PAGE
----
Life is about perks, whether it's getting free HBO as a DirecTV installer, or taking the summer off because you went into teaching for your profession. I don't get either of these, but I do get to play with the latest computer gadgets and hardware. Most recently, I logged some hands-on time with Antec's P182 enclosure, the newest mid-tower in their Performance One series, and it got me wondering about the future of PC case design.
PC enclosures have a knack for avoiding major innovation, partly because the ATX specification continues to dominate the landscape, and has been doing so for the past decade. Intel's BTX form factor tried to shake things up, but was ultimately rejected by the DIY community from a presumed lack of necessity. And for the most part I agree, but how much longer will that stay true?
Using the above mentioned P182, I officially retired my AMD 4400+ X2 based system this past weekend, and in its place, I built a rig around Intel's newly released Core 2 Extreme QX6800 processor. This quad-core beast packs 2.93GHz in each of its four cores, sports a total of 8MB L2 cache, and comes topped off with an unlocked multiplier to feed my overclocking jones. In other words, it brings the heat...both literally, and figuratively. And adding to the thermals are a pair of 8800GTS videocards for some SLIick gaming performance. I had no expectations of a cool running rig, but will admit to being surprised at just how toasty things were getting under the hood.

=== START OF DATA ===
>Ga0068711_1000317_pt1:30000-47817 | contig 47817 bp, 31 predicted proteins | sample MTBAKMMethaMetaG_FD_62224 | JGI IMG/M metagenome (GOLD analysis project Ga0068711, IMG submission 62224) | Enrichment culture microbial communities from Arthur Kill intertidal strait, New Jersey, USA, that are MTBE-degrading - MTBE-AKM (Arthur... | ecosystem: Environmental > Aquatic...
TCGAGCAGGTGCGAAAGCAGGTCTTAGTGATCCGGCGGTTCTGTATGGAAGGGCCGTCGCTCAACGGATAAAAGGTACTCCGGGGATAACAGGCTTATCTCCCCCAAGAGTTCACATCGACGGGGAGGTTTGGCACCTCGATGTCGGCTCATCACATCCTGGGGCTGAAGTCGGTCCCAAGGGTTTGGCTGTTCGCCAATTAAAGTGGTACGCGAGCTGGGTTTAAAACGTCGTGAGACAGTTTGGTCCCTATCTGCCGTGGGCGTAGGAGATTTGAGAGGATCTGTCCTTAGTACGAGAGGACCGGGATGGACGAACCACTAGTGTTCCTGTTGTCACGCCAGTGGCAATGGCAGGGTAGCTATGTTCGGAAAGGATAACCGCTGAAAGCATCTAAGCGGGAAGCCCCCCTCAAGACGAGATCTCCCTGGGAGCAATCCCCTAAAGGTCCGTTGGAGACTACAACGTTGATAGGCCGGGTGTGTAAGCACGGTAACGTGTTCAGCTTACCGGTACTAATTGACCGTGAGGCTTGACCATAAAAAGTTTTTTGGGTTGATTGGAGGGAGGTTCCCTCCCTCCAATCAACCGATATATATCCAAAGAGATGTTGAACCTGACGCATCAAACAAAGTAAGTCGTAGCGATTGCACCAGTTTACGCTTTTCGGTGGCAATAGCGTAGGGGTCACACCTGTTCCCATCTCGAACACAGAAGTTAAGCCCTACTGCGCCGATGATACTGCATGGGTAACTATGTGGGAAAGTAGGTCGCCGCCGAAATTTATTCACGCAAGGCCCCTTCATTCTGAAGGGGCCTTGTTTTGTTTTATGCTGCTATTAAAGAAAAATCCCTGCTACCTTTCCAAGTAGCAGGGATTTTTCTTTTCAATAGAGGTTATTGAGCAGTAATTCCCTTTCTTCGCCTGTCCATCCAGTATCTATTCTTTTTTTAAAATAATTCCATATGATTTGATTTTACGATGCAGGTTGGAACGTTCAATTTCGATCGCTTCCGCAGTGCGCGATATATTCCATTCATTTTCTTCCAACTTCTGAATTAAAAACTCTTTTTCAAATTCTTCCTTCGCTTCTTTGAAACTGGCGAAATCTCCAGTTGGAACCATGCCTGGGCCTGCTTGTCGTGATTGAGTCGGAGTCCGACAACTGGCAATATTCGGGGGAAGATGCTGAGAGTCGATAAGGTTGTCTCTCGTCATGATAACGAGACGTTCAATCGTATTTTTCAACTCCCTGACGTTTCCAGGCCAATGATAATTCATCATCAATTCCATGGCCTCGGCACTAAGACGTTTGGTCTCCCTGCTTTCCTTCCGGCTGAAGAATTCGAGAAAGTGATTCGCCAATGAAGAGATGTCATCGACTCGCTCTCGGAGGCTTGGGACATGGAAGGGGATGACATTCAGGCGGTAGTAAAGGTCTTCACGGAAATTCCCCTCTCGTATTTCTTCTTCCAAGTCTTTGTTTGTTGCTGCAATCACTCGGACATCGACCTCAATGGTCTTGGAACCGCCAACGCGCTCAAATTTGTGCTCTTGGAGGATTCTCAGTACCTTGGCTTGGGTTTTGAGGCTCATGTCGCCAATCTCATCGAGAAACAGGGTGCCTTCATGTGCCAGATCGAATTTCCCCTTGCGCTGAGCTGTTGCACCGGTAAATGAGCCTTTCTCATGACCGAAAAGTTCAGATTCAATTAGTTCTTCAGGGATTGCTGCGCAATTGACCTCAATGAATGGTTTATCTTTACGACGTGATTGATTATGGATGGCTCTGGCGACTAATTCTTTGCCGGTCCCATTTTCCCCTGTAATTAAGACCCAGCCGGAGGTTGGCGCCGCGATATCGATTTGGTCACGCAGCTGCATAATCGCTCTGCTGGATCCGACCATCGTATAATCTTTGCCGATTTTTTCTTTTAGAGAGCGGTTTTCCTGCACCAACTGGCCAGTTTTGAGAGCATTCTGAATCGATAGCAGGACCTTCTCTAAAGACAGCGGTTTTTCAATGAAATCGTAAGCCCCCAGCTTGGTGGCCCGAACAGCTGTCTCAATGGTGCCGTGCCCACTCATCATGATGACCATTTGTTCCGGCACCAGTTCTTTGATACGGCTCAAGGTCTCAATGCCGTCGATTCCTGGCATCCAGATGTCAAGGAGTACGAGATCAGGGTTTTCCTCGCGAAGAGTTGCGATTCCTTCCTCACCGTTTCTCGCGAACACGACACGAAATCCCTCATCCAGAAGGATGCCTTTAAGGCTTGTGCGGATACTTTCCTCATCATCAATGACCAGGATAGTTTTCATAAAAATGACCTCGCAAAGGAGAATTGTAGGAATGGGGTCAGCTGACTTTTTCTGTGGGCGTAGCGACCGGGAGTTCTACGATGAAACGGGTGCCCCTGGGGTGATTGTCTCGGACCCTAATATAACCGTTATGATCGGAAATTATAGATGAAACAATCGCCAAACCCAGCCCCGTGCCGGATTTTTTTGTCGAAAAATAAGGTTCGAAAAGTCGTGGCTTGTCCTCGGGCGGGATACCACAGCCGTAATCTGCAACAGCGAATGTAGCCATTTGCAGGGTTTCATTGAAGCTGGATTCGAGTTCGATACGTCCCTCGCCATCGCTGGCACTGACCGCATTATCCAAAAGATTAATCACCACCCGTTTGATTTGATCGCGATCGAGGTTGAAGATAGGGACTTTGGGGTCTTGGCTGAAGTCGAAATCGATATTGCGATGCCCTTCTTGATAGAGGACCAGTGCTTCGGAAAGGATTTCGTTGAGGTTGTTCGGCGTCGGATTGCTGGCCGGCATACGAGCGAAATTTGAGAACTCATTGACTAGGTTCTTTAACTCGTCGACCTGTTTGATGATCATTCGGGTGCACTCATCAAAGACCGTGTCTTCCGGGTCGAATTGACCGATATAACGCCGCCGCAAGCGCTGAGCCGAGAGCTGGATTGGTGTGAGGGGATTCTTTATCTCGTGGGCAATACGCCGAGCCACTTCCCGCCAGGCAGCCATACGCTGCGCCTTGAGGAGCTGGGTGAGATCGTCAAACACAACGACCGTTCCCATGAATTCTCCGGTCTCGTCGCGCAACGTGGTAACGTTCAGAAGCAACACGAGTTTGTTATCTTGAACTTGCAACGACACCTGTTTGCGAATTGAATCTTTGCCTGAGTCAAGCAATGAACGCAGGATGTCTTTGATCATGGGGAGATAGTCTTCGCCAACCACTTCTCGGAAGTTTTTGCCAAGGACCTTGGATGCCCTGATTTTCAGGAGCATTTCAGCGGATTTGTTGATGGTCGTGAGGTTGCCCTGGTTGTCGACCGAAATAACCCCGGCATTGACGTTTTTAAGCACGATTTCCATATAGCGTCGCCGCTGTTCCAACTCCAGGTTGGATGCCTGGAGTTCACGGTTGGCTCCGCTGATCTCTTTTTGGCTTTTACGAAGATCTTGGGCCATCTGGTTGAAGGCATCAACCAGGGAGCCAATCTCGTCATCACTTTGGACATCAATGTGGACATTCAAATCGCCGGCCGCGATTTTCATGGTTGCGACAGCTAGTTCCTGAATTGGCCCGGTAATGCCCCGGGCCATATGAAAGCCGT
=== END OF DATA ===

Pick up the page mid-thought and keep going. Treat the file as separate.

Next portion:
On stock voltage and clockspeed, my temperature monitoring programs registered right around 50c idle, and just a tick under 70C during load (4 instances of CPU Burn-In). And that was after performing my cooling kung-fu. Arctic Silver 5 thermal paste? Check. Aftermarket heatsink/fan? Check (Thermaltake V1). Open the bedroom window to keep an influx of cool breeze flowing in, record temps in the evening, and remount the heatsink? Check, check, and checkmate. The underlying problem here is a hot running four-core chip combined with a chassis that lacks the cooling pizzaz needed for an enthusiast level rig. The P182 (whose forte is noise management) isn't alone in this category, and it even brings some handy cable routing options to help with airflow, but it's just not enough for where systems are headed. We saw dual-core chips become a standard option this past year, and widespread quad-core adoptance is approaching. Word on the street is that by mid summer, budget shoppers will be able to pick up a Q6600 for as low as $266. And Barcelona's knocking on the door.
Unlike with videocards, both Intel and AMD should be commended for putting thermal management at the forefront of chip design (lower wattage requirements, clockspeed throttling), and in preparation for the upcoming four core madness, I'd like to see more case manufacturers step up to the plate with effective cooling innovations too. I've seen a small handful of enclosures sporting giant 25cm side fans, which I'm more keen on than the ones that implement side ducts, and of course there's cases like the Cooler Master Stacker 830 with more fans than an Atlanta Hawks game. But let's see what else the case designing gurus can come up with. Otherwise, it's strictly up to consumers to figure out adequate cooling for high end setups, and our ideas tend to revolve around the outlandish (check out what you can do with 8 gallons of cooking oil). It's no easy task turning a hot rig into a cool running PC, something enthusiasts have known for years, and the mainstream may soon find out.